In this study, we explain exposures to near-to-maximal speed running bouts during different turnarounds in elite football association with match hamstring injuries.
You will also find in this study:
- The large majority of players arrived at the match without having been exposed to near-to-MSS running bouts during the training days of the current turnaround (60% for >85% MSS, 76% for >90% MSS and 90% for >95% MSS).
- There were linear correlations between the number of training-sequences including near-to-MSS running exposures, and the length of the turnarounds.
Reaching >95% of MSS during training was more frequently associated with lower rates of match hamstring injuries than when only reaching >85% or >90%.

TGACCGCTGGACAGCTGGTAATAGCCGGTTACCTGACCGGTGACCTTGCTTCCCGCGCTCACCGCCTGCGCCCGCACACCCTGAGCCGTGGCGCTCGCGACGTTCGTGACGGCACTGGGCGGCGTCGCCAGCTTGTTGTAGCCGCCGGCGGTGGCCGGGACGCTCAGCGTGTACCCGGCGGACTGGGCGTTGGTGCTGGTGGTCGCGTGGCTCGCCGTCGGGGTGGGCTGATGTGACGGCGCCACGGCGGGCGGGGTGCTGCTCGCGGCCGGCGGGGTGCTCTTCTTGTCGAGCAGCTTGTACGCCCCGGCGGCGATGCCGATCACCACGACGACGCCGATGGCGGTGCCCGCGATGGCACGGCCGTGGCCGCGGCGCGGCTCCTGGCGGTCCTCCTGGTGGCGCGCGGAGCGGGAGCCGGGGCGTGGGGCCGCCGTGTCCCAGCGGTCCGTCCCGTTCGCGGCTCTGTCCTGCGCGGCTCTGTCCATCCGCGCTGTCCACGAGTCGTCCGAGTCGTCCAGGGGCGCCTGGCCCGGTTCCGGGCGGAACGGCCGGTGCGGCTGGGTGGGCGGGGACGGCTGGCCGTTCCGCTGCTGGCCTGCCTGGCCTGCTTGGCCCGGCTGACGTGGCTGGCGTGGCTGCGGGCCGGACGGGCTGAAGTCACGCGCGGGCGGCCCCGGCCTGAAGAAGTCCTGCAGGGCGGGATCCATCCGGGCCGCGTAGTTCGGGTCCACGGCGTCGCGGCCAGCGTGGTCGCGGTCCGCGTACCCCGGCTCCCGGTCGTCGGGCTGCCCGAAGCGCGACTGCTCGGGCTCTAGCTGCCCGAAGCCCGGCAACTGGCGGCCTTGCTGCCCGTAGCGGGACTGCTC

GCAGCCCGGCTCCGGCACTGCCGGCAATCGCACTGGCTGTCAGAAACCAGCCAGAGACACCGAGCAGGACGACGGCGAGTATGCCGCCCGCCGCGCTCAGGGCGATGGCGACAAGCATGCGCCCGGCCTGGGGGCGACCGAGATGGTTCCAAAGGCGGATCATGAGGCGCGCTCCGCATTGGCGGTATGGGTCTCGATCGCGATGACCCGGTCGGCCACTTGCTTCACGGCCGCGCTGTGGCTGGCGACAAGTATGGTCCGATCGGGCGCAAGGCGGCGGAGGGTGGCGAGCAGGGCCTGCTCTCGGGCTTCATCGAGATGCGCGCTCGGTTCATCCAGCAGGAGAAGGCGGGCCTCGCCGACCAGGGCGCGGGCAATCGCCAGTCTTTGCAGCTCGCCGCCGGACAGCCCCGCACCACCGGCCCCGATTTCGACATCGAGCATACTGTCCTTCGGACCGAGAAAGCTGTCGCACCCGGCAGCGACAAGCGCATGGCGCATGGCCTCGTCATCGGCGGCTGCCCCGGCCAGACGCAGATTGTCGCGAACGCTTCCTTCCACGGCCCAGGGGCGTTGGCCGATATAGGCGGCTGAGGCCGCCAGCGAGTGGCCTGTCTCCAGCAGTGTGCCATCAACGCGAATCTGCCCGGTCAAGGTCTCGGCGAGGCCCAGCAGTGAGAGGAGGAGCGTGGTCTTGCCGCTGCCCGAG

- While association doesn’t imply causality, programming 95% exposures at D-2 may be the more relevant strategy to decrease the incidence of non-contact match hamstring injuries than no programming exposures at all, or having those exposures at D-3 and/or earlier in week.
- If D-2 was to be the most appropriate day for near-to-MSS exposures, the programming of the other days of the week needs to be tailored accordingly (i.e., D-4 and D-3), so that players don’t reach D-2 with excessive levels of neuromuscular fatigue – not to be at higher risk of hamstring injuries during the exposures themselves.